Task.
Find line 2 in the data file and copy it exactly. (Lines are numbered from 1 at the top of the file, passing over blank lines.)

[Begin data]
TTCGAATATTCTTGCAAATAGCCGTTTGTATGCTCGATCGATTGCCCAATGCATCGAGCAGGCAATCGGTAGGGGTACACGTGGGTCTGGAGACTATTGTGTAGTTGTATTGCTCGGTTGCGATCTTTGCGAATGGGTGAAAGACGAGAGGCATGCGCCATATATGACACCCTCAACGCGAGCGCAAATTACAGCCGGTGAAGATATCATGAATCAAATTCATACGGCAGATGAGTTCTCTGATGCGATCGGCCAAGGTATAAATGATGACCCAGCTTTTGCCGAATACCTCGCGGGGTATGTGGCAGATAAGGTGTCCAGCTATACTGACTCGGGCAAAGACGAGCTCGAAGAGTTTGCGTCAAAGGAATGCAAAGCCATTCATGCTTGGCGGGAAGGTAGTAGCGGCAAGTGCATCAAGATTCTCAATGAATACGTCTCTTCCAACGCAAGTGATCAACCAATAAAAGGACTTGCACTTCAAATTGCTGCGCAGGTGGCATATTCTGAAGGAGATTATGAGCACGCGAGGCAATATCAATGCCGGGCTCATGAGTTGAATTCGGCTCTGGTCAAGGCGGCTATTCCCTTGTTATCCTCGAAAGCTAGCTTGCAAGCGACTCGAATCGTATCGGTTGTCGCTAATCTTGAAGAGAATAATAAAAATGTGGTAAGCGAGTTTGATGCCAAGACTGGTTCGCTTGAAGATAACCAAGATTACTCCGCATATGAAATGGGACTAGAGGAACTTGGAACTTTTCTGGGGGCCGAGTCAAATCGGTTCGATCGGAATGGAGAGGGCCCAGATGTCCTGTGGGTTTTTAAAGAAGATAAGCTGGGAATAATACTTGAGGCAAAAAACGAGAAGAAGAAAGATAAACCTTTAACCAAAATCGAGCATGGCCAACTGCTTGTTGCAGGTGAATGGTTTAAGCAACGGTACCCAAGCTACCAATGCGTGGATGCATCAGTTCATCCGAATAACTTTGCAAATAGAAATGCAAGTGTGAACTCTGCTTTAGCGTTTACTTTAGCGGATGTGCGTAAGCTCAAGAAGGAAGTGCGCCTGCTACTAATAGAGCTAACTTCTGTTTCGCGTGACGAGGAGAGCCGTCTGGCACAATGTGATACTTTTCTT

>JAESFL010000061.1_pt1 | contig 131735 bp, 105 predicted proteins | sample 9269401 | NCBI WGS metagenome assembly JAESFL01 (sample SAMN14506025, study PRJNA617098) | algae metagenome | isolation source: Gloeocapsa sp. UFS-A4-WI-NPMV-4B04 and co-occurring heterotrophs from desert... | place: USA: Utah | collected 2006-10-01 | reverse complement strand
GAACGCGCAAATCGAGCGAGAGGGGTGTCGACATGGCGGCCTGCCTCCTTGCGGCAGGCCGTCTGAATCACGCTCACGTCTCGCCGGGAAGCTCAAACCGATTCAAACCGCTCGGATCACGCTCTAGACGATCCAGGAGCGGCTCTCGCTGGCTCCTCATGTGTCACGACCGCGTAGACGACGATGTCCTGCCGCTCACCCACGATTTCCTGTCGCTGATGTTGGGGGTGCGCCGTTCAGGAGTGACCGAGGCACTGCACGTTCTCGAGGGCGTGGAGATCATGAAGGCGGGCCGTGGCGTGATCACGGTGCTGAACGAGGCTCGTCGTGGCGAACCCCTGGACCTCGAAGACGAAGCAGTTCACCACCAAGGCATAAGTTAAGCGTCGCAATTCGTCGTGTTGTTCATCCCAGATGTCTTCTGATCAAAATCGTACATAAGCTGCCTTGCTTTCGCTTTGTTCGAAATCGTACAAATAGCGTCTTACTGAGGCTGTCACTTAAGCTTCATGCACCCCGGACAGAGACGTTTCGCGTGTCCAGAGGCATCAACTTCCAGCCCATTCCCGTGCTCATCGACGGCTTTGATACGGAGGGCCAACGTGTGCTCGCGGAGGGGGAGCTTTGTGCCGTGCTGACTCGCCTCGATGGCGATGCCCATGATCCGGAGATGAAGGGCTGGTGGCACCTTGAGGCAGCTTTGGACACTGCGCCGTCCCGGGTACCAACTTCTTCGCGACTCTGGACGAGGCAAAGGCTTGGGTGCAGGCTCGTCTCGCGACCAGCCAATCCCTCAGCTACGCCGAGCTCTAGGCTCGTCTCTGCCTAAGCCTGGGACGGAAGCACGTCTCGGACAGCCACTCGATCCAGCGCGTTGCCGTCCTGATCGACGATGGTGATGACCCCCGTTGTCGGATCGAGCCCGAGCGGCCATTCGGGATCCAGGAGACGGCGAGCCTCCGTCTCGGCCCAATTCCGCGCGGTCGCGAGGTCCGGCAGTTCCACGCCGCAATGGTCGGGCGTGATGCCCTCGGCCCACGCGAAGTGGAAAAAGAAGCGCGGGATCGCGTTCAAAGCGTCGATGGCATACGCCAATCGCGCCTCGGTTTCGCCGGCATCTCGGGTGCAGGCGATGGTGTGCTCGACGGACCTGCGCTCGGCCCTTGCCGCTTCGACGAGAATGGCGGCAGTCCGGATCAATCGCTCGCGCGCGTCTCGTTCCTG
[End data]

>JAESFL010000061.1_pt1 | contig 131735 bp, 105 predicted proteins | sample 9269401 | NCBI WGS metagenome assembly JAESFL01 (sample SAMN14506025, study PRJNA617098) | algae metagenome | isolation source: Gloeocapsa sp. UFS-A4-WI-NPMV-4B04 and co-occurring heterotrophs from desert... | place: USA: Utah | collected 2006-10-01 | reverse complement strand